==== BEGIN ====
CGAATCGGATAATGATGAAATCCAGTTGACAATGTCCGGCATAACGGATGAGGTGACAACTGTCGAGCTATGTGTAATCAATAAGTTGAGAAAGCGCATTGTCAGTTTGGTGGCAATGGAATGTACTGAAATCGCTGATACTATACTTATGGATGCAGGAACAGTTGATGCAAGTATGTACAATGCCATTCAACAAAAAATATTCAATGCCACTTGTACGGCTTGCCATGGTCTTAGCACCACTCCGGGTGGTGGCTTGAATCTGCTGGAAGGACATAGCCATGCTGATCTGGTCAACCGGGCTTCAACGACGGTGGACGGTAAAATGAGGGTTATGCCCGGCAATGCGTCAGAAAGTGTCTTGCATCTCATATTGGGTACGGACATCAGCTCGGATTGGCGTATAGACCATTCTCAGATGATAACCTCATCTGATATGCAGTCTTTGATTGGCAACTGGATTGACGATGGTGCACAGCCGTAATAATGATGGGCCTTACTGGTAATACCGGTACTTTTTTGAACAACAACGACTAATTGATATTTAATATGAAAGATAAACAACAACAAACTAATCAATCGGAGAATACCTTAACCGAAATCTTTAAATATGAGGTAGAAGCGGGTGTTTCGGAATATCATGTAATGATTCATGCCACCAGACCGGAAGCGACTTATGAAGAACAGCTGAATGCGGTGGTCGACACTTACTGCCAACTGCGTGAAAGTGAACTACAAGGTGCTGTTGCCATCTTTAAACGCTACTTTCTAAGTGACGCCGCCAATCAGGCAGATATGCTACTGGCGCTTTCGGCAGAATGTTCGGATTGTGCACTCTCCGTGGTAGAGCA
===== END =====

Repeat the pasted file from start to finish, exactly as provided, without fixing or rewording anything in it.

CGAATCGGATAATGATGAAATCCAGTTGACAATGTCCGGCATAACGGATGAGGTGACAACTGTCGAGCTATGTGTAATCAATAAGTTGAGAAAGCGCATTGTCAGTTTGGTGGCAATGGAATGTACTGAAATCGCTGATACTATACTTATGGATGCAGGAACAGTTGATGCAAGTATGTACAATGCCATTCAACAAAAAATATTCAATGCCACTTGTACGGCTTGCCATGGTCTTAGCACCACTCCGGGTGGTGGCTTGAATCTGCTGGAAGGACATAGCCATGCTGATCTGGTCAACCGGGCTTCAACGACGGTGGACGGTAAAATGAGGGTTATGCCCGGCAATGCGTCAGAAAGTGTCTTGCATCTCATATTGGGTACGGACATCAGCTCGGATTGGCGTATAGACCATTCTCAGATGATAACCTCATCTGATATGCAGTCTTTGATTGGCAACTGGATTGACGATGGTGCACAGCCGTAATAATGATGGGCCTTACTGGTAATACCGGTACTTTTTTGAACAACAACGACTAATTGATATTTAATATGAAAGATAAACAACAACAAACTAATCAATCGGAGAATACCTTAACCGAAATCTTTAAATATGAGGTAGAAGCGGGTGTTTCGGAATATCATGTAATGATTCATGCCACCAGACCGGAAGCGACTTATGAAGAACAGCTGAATGCGGTGGTCGACACTTACTGCCAACTGCGTGAAAGTGAACTACAAGGTGCTGTTGCCATCTTTAAACGCTACTTTCTAAGTGACGCCGCCAATCAGGCAGATATGCTACTGGCGCTTTCGGCAGAATGTTCGGATTGTGCACTCTCCGTGGTAGAGCA